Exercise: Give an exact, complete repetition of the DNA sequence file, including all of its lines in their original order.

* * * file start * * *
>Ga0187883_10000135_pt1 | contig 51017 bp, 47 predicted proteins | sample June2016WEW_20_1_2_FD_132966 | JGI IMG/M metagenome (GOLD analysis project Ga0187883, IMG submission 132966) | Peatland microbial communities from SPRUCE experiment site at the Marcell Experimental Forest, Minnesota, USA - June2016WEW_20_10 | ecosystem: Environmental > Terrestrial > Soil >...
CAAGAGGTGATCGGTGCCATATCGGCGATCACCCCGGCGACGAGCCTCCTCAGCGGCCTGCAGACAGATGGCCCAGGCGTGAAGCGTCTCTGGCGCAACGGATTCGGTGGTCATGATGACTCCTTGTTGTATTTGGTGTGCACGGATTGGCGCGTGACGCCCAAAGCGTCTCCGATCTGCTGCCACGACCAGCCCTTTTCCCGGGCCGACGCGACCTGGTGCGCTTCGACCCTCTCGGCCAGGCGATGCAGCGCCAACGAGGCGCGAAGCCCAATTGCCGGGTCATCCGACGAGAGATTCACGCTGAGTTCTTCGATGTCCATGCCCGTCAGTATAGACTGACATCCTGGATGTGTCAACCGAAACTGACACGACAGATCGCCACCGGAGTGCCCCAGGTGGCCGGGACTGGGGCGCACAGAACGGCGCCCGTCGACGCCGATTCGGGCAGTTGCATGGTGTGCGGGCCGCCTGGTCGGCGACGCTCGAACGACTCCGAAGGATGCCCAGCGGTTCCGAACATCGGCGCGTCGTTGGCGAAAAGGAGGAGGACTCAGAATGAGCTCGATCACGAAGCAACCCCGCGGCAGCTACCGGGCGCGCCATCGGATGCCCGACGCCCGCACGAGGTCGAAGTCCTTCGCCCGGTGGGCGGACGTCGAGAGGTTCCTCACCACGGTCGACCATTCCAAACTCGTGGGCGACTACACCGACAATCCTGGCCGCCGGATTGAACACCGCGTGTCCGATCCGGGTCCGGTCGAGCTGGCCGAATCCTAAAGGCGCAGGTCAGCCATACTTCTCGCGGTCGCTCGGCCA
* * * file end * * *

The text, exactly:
>Ga0187883_10000135_pt1 | contig 51017 bp, 47 predicted proteins | sample June2016WEW_20_1_2_FD_132966 | JGI IMG/M metagenome (GOLD analysis project Ga0187883, IMG submission 132966) | Peatland microbial communities from SPRUCE experiment site at the Marcell Experimental Forest, Minnesota, USA - June2016WEW_20_10 | ecosystem: Environmental > Terrestrial > Soil >...
CAAGAGGTGATCGGTGCCATATCGGCGATCACCCCGGCGACGAGCCTCCTCAGCGGCCTGCAGACAGATGGCCCAGGCGTGAAGCGTCTCTGGCGCAACGGATTCGGTGGTCATGATGACTCCTTGTTGTATTTGGTGTGCACGGATTGGCGCGTGACGCCCAAAGCGTCTCCGATCTGCTGCCACGACCAGCCCTTTTCCCGGGCCGACGCGACCTGGTGCGCTTCGACCCTCTCGGCCAGGCGATGCAGCGCCAACGAGGCGCGAAGCCCAATTGCCGGGTCATCCGACGAGAGATTCACGCTGAGTTCTTCGATGTCCATGCCCGTCAGTATAGACTGACATCCTGGATGTGTCAACCGAAACTGACACGACAGATCGCCACCGGAGTGCCCCAGGTGGCCGGGACTGGGGCGCACAGAACGGCGCCCGTCGACGCCGATTCGGGCAGTTGCATGGTGTGCGGGCCGCCTGGTCGGCGACGCTCGAACGACTCCGAAGGATGCCCAGCGGTTCCGAACATCGGCGCGTCGTTGGCGAAAAGGAGGAGGACTCAGAATGAGCTCGATCACGAAGCAACCCCGCGGCAGCTACCGGGCGCGCCATCGGATGCCCGACGCCCGCACGAGGTCGAAGTCCTTCGCCCGGTGGGCGGACGTCGAGAGGTTCCTCACCACGGTCGACCATTCCAAACTCGTGGGCGACTACACCGACAATCCTGGCCGCCGGATTGAACACCGCGTGTCCGATCCGGGTCCGGTCGAGCTGGCCGAATCCTAAAGGCGCAGGTCAGCCATACTTCTCGCGGTCGCTCGGCCA